Even since an IIT Kanpur committee began probing a protest in which students sang Faiz Ahmed Faiz’s poem ‘Hum Dekhenge’, multiple videos of the poem being set to music have gone viral on social media. The latest version features two women singers who have sung a cover of Iqbal Bano’s rendition of the poem.
The duet by Sukhnidh Kaur and Abhilasha Sinha was recently uploaded on Instagram. “Iqbal Bano sang Faiz’s Hum Dekhenge as a clear, fearless call to restore democracy. She did this at a time when public recitation of Faiz’s poems was banned. Culture and music lived on despite that then – and will live on now too. We continue singing this song of resistance and defiance, in solidarity and chorus with the rest of India today,” Kaur wrote while sharing the video.
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Iqbal Bano sang Faiz’s Hum Dekhenge as a clear, fearless call to restore democracy. She did this at a time when public recitation of Faiz’s poems was banned. Culture and music lived on despite that then – and will live on now too. We continue singing this song of resistance and defiance, in solidarity and chorus with the rest of India today. #humdekhenge #faizahmedfaiz #iqbalbano With me is @abhilasha_sinha, who first sang this song at Shaheen Bagh.
As our explainer on the poem pointed out, Wa-yabqa-wajh-o-rabbik, a Quranic verse from Surah Rahman that literally means ‘The face of your Lord’, is popularly known by its refrain, “Hum Dekhenge”. In South Asia, the mythology around the poem and one particular rendition by the Pakistani ghazal singer Iqbal Bano (an audio recording is available on YouTube) is embellished by every new protest, which recalls the revolutionary verse.
A professor at IIT-Kanpur had alleged that students protesting on campus on December 17 against the police action in Delhi’s Jamia Millia Islamia were “spreading hate against India”. The complaint was provoked by the use by students of a couple of lines from the late Pakistani poet’s poem. IIT-Kanpur’s Deputy Director later clarified that a committee is probing the whole incident, and not whether the Faiz poem is anti-Hindu or not.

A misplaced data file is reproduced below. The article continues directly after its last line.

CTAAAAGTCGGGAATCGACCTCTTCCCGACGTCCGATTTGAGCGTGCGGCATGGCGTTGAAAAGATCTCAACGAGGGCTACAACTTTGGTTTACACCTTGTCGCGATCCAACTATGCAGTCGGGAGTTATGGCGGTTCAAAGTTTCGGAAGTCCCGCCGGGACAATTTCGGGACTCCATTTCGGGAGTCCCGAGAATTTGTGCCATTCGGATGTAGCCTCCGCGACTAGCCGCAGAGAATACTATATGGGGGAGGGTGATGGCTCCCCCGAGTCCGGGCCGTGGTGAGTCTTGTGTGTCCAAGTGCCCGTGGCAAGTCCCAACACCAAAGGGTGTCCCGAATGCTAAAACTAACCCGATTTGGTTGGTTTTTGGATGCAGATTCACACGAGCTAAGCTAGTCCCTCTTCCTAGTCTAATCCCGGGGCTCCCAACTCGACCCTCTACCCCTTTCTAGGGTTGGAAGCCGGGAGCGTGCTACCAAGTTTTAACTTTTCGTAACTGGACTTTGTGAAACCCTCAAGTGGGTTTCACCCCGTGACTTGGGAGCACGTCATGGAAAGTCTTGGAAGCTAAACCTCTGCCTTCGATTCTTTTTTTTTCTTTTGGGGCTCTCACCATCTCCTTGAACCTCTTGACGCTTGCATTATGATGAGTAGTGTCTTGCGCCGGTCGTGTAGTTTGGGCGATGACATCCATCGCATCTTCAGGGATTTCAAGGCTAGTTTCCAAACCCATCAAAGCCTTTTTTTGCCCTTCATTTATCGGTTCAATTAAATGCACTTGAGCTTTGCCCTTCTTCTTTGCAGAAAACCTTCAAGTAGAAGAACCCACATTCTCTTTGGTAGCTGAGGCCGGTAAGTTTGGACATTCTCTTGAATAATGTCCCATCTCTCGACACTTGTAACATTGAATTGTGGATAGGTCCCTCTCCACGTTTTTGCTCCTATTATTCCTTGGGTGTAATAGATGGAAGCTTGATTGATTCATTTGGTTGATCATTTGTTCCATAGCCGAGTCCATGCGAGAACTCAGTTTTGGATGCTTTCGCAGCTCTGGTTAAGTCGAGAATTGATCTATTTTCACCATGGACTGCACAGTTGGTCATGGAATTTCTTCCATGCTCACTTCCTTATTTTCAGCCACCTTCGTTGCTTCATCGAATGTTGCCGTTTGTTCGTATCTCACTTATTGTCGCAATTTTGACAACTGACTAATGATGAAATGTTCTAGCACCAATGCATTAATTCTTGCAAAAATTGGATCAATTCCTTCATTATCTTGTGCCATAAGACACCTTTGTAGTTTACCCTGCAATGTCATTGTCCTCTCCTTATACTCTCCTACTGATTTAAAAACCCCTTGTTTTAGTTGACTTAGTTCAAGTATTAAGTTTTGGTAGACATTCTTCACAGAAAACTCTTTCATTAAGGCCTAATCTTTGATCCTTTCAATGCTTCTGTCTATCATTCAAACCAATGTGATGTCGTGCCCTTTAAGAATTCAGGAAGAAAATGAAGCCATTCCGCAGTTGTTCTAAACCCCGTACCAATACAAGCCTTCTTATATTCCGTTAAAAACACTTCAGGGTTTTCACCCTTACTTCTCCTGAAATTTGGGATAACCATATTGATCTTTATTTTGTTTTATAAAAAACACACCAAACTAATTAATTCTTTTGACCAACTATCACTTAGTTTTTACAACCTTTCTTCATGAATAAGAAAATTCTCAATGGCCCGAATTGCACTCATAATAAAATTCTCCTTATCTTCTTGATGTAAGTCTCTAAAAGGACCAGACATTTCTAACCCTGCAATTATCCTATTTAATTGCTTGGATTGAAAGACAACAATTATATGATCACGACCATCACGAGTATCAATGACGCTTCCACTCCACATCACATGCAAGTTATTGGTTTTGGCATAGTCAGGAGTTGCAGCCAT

As the debate over the poem intensified, there have been multiple videos of people singing the poem. A video of a student singing on top of a mountain had gone viral earlier.
Here are some of the Hum Dekhenge song videos that have created a buzz online.
— ChintaBAR (@ChintaBAR) January 8, 2020
— Dhruvika (@Dukkkaa1) January 8, 2020
— Parvez Shaikh (@PagalHuMainn) January 8, 2020
#HumDekhenge was played. Some of us sang along. All of us felt it in our hearts. We will defeat you fascists eventually. And we will play Iqbal Bano singing Faiz’s poem on a goddamned loudspeaker for the whole country coz everyone should feel it and hold it in their hearts! pic.twitter.com/w1FIn9XSce
— Sinjini (@sinjini_m) January 7, 2020
Pune showed up last night and how!!
Here’s the entire gathering showing their collective spine by singing Faiz Ahmad Faiz’s Hum Dekhenge which was brought to voice by Iqbal Bano. pic.twitter.com/ID4Q4Scpdb
— Floyd (@floydian_sleep) January 7, 2020
1 am at #OccupyGatewayOfIndia
Crowd favourite ‘Hum Dekhenge’ gets a very late night repeat. pic.twitter.com/PyCVKor8hK
— @firstname.lastname@example.org Sharon Irani 𓅇 شارون (@sharonirani) January 6, 2020
Hum dekhenge being sung by people detained in Vadodara. THIS IS THE VOICE OF OUR DEMOCRACY. PLEASE SHARE. pic.twitter.com/PokoPjexuW
— #Resist (@whorepiya) January 3, 2020
The religious symbolism in the poem, which was written in 1979, is to be read in the context of Pakistan under the military dictator General Zia-ul-Haq.
Zia had deposed Prime Minister Zulfikar Ali Bhutto in a coup in 1977, and declared himself President of Pakistan in September 1978. Zia’s dictatorship soon took a powerful religious turn, and he used conservative Islam as an authoritarian and repressive tool to tighten his grip over the country. In Hum Dekhenge, Faiz called out Zia — a worshipper of power and not a believer in Allah — merging the imagery of faith with revolution.